Steel Cut Oatmeal with Pure Maple Syrup
- 4 c. water
- ¼ t. salt
- 1 c. steel-cut oats
- ¼ c. pure maple syrup
- 2 T. honey
- 1 t. cinnamon
- ¼ t. nutmeg
- 1 T. ground flax seed (optional)
- 1 T. butter
In a large sauce pot, bring water to a boil and then stir in salt and steel-cut oats. Let boil for 8-10 minutes, stir frequently. Turn heat to low and simmer uncovered for 20 minutes, stirring occasionally.
Stir in maple syrup, honey, cinnamon, nutmeg and ground flax seed and continue simmering for another 10 minutes. Add the butter and taste. Adjust seasoning as desired.
While oatmeal is simmering, you can place your pecans in a non-stick sauté pan and lightly roast over medium heat, stirring frequently so they do not burn. Toast for about three to five minutes or until they start to give off a nutty aroma.
At this time, you can reserve in your refrigerator and hold for up to five days, or portion out the amount you want to eat and add toppings.
Heating up one portion:
- Place the cooked oats in a sauce pot and put over medium heat.
- Add milk to the oats and stir until incorporated, heating until oats are hot (higher than 165 degrees)
- Place the cooked oats into a bowl and garnish with dried cherries and toasted pecans.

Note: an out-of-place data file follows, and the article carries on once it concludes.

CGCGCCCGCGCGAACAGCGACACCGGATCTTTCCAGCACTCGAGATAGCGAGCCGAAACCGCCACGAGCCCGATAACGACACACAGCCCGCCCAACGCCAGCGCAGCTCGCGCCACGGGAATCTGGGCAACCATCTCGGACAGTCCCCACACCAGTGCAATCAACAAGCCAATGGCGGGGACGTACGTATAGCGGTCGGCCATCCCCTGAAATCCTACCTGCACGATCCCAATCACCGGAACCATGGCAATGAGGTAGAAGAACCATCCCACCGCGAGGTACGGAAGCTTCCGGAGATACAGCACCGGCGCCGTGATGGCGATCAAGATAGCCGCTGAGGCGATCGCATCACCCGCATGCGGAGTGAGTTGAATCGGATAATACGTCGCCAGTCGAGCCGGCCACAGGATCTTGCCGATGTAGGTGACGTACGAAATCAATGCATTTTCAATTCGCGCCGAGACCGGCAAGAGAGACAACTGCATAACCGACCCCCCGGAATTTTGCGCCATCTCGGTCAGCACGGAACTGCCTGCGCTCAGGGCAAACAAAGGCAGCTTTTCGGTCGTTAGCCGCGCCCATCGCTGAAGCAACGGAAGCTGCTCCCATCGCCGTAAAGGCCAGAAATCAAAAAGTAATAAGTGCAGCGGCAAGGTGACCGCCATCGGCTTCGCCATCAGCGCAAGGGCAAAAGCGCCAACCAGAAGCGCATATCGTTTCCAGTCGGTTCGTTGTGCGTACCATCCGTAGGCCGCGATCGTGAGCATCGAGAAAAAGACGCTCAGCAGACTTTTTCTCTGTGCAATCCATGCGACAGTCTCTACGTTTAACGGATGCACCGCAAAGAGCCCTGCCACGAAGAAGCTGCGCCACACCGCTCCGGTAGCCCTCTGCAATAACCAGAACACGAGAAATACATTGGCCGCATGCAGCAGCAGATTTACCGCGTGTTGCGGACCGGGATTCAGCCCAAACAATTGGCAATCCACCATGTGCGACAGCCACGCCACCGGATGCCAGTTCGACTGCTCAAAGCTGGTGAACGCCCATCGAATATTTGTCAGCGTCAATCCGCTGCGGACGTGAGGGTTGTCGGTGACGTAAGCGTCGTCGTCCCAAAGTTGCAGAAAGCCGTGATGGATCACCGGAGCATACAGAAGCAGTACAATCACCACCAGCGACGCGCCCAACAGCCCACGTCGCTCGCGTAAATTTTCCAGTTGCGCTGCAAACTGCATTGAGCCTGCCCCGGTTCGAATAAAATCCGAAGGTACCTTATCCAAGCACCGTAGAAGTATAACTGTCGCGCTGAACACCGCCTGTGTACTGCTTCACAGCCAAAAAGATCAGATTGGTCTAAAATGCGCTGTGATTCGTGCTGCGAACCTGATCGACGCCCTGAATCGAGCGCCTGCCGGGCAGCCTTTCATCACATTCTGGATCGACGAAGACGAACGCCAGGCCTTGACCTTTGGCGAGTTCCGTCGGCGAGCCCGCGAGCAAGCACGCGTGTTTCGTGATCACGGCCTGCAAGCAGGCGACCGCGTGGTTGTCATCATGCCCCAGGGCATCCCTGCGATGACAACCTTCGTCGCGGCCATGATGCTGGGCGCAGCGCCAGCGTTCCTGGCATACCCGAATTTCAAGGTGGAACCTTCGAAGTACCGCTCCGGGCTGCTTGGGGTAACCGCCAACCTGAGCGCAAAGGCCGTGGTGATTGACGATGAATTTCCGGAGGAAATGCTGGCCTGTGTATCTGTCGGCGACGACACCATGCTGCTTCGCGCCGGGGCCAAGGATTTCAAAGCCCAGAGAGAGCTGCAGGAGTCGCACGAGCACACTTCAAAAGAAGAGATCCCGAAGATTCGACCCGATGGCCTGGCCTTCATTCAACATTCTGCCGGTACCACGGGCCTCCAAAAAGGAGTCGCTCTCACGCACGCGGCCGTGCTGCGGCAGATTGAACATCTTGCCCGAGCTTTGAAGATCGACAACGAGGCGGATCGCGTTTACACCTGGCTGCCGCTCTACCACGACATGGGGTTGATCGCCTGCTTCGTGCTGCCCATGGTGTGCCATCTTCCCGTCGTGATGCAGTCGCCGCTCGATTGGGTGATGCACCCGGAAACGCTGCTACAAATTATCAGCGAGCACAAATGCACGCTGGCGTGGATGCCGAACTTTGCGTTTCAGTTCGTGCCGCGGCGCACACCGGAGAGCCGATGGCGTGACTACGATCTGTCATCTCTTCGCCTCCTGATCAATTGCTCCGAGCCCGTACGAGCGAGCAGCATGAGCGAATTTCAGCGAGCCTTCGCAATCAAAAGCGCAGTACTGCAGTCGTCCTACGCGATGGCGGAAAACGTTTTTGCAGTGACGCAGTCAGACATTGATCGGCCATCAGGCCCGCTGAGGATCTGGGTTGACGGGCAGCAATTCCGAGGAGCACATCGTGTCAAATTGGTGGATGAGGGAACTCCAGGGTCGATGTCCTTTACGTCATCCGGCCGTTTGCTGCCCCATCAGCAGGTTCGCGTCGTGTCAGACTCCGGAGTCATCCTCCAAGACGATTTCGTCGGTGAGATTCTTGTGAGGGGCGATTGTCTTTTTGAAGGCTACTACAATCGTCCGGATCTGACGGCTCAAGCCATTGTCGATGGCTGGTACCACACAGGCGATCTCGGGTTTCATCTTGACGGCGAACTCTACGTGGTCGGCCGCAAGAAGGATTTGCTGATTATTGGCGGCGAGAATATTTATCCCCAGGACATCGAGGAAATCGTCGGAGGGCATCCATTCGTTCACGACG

Learn More About Maple Syrup
The freezing and thawing conditions of late winter make a sloppy mess that we Michiganders must tolerate until spring arrives. But in the sugarbush (sugar maple forest), fluctuating temperatures is just the ticket to get the sap flowing—the official start of maple syrup season.
While the hobbyist may use the old-fashioned bucket method for collecting sap, commercial maple syrup producers have devised a sophisticated system of taps, tubes and pumps to transport maple sap from tree tap to collection vat. In the sap house, heat is applied causing the sweet water (2% sugar) to evaporate into amber syrup (67% sugar). One tree tap yields about 10 gallons of sap, enough to make a quart of maple syrup.
Pure maple syrup, a natural sweetener with a distinctive flavor, must be categorized and labeled according to the USDA grading system. The process of making sap into syrup is the same for all grades. The differences come from the sap itself. Later sap flow contains less sugar than early flow requiring a longer boiling time to make syrup. Longer boiling time caramelizes the color, concentrates the minerals and intensifies the maple flavor. Although the current category names suggest a difference in quality, grade has much more to do with color, flavor and consumer preference. Therefore the grade names will change in 2013 to golden (very delicate in flavor), Amber (mild flavor)…. Etc.
Current Grade Names As of 2013 Maple Season Maple flavor
Grade A Light Amber Golden Very delicate
Grade A Medium Amber Amber Mild
Grade A Dark Amber Dark Full-bodied
Grade B Very Dark Hearty, robust
Drizzled on pancakes and waffles, maple syrup has traditional appeal. Its earthy sweetness complements baked beans, oatmeal and winter squash. Maple syrup makes a simple glaze for baked ham and broiled salmon. In recipes for baked goods, you can replace 1 cup of sugar and 3 Tablespoons of liquid with ¾ cup of maple syrup.Peggy Crum MA, RD
Chewy farro grains are delicious in this autumn-y salad. Recipe yields enough for dinner for 2 to 4 with some left for a couple of lunches. To do this, make the base with dressing, farro, and grilled veggies. Add fresh veggies to the base as you go.